• lawschooldrunk says:

            Okay. My experience, however, is that so many stores list it on their website as in stock for a low price (I presume to draw in traffic) and low-and-behold, when you inquire, it’s out of stock and they can’t get it. Every brick and mortar to which I’ve visited (many!) is sold out, but they list the price at, i.e. $70. If I had a shop, just for kicks, I’d put up a new sticker on the empty shelf after it sells out saying $40. What I’m getting at with “imaginary price” is that it doesn’t matter how low a store sells it if they don’t have it and you can’t get it.

            For those to whom the BTAC is available, power to you, you lucky people!

          • Ryan says:

            I feel your pain:-) But paradoxically–where B&M stores are concerned–it appears that the more popular these BTAC brands become, the more I see retailers setting puchase limits… I suppose to avoid or alleviate customer service headaches. Is my hypothetical micro-trend broad enough and consistent enough to benefit everyone immediately? Nope. But, in my view, it is a welcome change and a good indicator that more retailers are responding to their customers by making efforts to equalize access. Let’s hope such trends eventually go macro and benefit you too!

        • Jimmy says:

          In San Francisco, I haven’t seen increases quite so large as 90+. I did pay 85 for the Saz18, but that particular store is routinely 5-10 higher than a couple other places in the city that stock BTAC. I’ve seen bottles for 75 before.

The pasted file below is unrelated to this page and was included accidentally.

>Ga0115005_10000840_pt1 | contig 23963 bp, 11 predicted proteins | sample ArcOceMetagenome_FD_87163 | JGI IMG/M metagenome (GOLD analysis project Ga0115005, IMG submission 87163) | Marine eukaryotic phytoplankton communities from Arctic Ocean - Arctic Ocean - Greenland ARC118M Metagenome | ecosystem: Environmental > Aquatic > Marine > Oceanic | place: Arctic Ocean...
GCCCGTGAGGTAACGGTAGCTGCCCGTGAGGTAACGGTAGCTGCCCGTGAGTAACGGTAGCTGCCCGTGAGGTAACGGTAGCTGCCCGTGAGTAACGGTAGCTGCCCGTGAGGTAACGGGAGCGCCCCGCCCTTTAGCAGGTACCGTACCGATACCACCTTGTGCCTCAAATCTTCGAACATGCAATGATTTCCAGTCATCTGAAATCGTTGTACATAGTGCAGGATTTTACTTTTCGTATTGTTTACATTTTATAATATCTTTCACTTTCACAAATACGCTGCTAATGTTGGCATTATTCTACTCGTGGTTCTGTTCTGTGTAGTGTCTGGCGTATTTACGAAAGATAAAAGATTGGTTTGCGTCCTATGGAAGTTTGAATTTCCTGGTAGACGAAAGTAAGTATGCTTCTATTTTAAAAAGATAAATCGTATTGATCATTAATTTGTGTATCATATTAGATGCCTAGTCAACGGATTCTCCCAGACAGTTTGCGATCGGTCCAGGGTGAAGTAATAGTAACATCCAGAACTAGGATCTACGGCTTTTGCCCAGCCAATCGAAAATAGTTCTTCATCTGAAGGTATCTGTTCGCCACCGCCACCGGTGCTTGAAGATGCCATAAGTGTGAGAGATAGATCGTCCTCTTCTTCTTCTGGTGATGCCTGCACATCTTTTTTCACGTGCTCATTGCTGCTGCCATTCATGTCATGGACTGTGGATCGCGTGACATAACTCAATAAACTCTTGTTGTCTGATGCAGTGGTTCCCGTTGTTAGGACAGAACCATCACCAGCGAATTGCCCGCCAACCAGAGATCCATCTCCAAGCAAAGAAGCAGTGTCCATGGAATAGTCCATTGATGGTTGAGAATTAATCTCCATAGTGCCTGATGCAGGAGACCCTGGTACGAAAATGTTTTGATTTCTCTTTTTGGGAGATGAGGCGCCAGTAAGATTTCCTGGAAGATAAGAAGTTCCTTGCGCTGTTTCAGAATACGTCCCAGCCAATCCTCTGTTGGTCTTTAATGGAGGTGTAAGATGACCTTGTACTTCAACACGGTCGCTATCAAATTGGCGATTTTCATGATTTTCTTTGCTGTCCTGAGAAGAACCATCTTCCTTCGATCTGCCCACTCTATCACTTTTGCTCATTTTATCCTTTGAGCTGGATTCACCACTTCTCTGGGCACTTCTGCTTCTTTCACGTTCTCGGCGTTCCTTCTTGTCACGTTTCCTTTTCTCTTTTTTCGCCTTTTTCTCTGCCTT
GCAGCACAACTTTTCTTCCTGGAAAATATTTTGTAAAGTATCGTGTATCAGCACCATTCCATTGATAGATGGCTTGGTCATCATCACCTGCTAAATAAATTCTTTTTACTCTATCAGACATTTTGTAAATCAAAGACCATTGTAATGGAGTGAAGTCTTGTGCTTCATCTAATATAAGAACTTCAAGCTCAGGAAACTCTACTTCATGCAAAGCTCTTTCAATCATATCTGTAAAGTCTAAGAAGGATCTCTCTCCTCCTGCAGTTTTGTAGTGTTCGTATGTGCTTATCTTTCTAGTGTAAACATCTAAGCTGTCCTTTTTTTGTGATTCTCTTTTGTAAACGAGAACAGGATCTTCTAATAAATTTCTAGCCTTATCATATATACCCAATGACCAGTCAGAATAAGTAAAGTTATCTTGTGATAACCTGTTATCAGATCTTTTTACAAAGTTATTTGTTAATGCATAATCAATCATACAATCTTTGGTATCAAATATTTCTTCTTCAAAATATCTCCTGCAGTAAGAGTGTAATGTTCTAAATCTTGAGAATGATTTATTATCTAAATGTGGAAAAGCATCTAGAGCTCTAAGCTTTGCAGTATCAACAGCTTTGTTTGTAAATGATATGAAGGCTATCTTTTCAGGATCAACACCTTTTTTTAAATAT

I don’t know how this happened, but at BevMo, a local chain liquor store, I found a Pappy 15yr for 55.

          • I sold through our Weller, Stagg, & Eagle Rare 17 yr. before the holidays were over & we were selling it for $59.99. I still have 2 bottles each of the Thomas Handy & Sazerac Rye, also at $59.99. 3 bottles each of the Pappy 20 & 23 year olds at $99.99 & 193.99 respectively also in the Buffalo, NY area. I loved them all and agree with John on their classic status.

  2. I wish those were more available in Europe, and had comparable pricing to yours. Here they start, if you can get them, at 100 euros, which is close to 135 dollars. I might have to stock up if I get to the States sometime…

    • John Hansell says:

      That’s if you can find them here when you come. They don’t last very long in most places.